• Global inflation is sky-high, and recessionary signals are on the rise.
  • US GDP for Q2 2022 is published Thursday as a curtain raiser to the central banker’s annual Jackson Hole Symposium.
  • International central bankers, Federal Reserve officials, other policymakers, and academics meet annually to discuss the economy. Will they be able to stave off an economic hard landing?

The economic landscape

The European Union economy is firmly in the doldrums, and economic data prints validate that picture.

August’s preliminary European consumer confidence figure is closing in on the Global Financial Crisis (GFC) lows.

S&P European consumer confidence chart


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Most managers in the service industries, the largest sector in developed economies, overwhelmingly foresee a gloomy outlook for their businesses. The surveys suggest most will walk the path of scrimping and saving rather than spending and expanding.

S&P US services PMI dip

The trend in the data is downward, and there is potential for more pain in the markets to close out the week following high-impact US durable goods orders, Q2 US GDP, and words from the Jackson Hole Symposium.

Hardly surprising outcomes

The costs of doing business are high across the board. The pandemic and return of conflict to Europe slowed and rerouted supply lines and the movement of labour.

Restrictions in international and domestic movement, an aging population, and a bloated stock market giving early retirees an exit are some of the reasons wages are climbing.

Australian corporations are having to share out more of their profits with employees through salary growth.

The pressure on wages and raw material prices are doing little to brighten the outlook for corporation managers.

Monetary policy

The recent eras of easy money are retreating, and policymakers faced with high inflation will continue to rein in wasteful expansion and spending.

The size of the US Federal Reserve balance sheet is well above historical highs. Of late, the board has taken the tapering approach, slowing down asset purchases and allowing certain debt instruments to mature without renewal.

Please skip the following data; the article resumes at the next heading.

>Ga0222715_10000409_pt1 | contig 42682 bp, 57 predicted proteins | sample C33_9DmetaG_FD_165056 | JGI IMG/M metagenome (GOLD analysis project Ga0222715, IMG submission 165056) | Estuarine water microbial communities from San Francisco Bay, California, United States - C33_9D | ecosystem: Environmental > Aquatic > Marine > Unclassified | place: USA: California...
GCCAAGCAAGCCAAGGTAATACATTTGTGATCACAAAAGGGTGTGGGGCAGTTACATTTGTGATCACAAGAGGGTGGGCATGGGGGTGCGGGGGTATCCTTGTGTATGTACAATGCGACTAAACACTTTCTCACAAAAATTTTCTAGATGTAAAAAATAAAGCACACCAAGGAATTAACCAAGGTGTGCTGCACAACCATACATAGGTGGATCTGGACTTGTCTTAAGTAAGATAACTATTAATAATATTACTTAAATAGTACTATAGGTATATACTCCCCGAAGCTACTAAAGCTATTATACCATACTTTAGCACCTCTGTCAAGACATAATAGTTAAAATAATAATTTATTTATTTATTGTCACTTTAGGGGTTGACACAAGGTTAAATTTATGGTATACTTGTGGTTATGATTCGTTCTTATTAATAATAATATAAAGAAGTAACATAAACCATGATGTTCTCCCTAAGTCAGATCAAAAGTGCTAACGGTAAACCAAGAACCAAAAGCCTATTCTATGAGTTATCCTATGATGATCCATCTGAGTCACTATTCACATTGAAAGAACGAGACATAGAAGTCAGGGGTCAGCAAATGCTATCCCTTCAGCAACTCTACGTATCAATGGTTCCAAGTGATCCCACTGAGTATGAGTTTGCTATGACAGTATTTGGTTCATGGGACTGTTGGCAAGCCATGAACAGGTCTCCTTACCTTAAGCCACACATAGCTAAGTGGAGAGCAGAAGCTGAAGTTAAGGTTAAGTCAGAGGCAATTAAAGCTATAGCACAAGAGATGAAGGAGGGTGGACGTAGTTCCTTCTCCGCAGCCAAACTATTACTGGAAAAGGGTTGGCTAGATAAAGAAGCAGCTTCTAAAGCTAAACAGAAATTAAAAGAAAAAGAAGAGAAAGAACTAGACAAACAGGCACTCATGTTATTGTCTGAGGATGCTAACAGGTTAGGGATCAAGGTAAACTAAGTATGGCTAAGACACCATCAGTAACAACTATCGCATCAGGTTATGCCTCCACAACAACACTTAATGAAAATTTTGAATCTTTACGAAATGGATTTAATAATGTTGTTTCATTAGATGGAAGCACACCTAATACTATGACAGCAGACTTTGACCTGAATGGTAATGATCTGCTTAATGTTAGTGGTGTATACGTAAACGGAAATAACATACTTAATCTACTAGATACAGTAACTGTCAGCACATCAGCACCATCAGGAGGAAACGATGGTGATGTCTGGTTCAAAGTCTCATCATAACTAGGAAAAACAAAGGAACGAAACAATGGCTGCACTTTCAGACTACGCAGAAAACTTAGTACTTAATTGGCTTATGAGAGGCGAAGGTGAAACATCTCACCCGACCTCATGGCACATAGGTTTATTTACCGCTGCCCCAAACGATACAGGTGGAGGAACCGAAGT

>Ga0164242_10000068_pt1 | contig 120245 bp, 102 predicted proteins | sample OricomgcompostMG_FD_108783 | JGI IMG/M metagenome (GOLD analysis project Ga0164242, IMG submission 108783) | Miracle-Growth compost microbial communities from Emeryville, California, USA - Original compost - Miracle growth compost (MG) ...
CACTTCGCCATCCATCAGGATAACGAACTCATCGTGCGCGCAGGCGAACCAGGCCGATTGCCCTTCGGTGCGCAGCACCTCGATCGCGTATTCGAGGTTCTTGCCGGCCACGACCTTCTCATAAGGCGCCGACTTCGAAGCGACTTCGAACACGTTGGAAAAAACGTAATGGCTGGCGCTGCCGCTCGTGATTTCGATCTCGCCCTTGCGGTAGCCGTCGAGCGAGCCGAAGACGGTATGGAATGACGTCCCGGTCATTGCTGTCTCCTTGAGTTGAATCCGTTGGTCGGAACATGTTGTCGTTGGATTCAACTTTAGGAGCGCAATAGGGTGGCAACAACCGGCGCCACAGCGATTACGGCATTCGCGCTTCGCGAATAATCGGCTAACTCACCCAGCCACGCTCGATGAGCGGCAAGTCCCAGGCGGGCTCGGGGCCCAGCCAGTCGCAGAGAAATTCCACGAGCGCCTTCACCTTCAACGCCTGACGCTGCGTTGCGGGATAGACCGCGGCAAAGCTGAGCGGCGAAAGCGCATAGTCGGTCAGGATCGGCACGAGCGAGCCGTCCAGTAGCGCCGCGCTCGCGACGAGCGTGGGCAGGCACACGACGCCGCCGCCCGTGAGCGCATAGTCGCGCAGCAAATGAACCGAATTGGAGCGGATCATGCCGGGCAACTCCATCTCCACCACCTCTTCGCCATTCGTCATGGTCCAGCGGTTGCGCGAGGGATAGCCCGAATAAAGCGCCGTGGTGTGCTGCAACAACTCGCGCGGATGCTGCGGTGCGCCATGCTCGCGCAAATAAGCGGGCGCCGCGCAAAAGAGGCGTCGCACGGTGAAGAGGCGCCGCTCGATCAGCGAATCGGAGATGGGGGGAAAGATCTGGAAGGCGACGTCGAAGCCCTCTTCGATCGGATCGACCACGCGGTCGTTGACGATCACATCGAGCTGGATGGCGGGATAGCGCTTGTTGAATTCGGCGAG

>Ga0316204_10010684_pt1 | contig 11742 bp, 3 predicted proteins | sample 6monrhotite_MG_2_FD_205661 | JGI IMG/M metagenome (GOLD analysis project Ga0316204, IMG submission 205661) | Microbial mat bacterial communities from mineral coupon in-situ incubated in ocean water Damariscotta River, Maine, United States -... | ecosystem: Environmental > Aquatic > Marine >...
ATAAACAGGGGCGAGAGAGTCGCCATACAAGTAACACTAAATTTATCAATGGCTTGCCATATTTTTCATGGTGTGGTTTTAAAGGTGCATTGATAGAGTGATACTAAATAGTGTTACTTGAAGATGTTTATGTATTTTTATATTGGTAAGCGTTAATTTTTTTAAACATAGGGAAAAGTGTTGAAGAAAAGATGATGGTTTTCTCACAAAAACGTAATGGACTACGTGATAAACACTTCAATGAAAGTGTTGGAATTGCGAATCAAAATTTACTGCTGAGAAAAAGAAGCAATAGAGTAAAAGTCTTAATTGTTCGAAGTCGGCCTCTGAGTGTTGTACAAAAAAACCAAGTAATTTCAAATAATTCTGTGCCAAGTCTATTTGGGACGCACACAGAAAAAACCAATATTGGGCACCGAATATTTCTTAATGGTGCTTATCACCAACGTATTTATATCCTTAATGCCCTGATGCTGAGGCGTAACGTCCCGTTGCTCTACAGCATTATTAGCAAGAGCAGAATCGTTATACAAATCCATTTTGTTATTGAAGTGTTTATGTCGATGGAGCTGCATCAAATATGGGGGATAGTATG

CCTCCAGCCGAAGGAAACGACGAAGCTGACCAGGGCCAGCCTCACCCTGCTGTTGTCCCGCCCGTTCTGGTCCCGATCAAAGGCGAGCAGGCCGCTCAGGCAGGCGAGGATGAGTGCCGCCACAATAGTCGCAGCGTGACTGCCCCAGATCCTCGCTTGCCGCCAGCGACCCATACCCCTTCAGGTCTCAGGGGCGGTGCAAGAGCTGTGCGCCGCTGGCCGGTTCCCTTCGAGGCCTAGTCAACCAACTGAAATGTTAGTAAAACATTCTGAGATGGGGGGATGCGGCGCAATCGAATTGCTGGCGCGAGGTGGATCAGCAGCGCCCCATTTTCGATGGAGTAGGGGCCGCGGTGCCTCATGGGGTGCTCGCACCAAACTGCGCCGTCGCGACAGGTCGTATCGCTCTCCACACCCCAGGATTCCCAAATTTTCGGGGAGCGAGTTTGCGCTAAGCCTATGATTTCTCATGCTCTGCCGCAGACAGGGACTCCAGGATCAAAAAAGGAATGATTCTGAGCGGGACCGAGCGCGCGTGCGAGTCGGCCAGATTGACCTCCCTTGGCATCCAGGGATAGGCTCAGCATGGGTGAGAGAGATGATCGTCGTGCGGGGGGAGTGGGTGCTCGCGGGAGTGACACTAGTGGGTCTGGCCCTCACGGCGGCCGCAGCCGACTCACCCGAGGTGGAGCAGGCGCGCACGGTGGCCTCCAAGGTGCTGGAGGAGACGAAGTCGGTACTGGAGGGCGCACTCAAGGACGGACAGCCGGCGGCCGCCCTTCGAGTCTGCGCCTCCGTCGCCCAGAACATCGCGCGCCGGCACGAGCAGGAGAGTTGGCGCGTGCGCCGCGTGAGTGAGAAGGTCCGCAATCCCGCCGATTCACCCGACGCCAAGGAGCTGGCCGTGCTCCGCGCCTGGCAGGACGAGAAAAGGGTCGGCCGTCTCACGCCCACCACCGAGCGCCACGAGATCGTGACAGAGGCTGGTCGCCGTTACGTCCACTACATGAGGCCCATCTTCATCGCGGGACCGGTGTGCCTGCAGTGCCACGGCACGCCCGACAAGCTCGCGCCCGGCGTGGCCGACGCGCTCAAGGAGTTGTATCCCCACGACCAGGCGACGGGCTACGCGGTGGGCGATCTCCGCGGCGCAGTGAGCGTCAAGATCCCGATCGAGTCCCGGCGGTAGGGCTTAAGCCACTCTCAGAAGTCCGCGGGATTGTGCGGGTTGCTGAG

Some markets have responded. Oil has been trading downward from June this year to hover over the $100 USD / barrel level.

There is little the Fed can do to assuage geopolitical grievances. Coal, gas, zinc, aluminium, wheat, seed oils, and many other commodities remain stubbornly high on threatened or rerouted supply routes.

Likely discussion points from Jackson Hole

We can expect Western economy policymakers to stay the course in their attempts to get on top of inflation. Any large stimulus packages brought in now to divert from a slowdown will only fuel massive price rises and crush enterprise.

With the current path, the hope is that a few of the more wasteful enterprises will be wound down or absorbed into fitter operations, creating a stronger foundation for productivity to catch up to demand and bring down prices.

Australian outlook

Australia is quite fortunate because it has a diverse portfolio of customers from the East and the West.

China is now looking to reopen for business post-pandemic, benefitting from the diversion of legacy raw materials supply from Russia to Europe. The Chinese economy is better insulated from inflationary pressures than the West.

As coal and other raw material sales from Australia to Europe inevitably start to retrace in the face of price-driven demand pressure, there is hope that China can take up some of the slack and prevent Australia from sliding into a recession with Europe.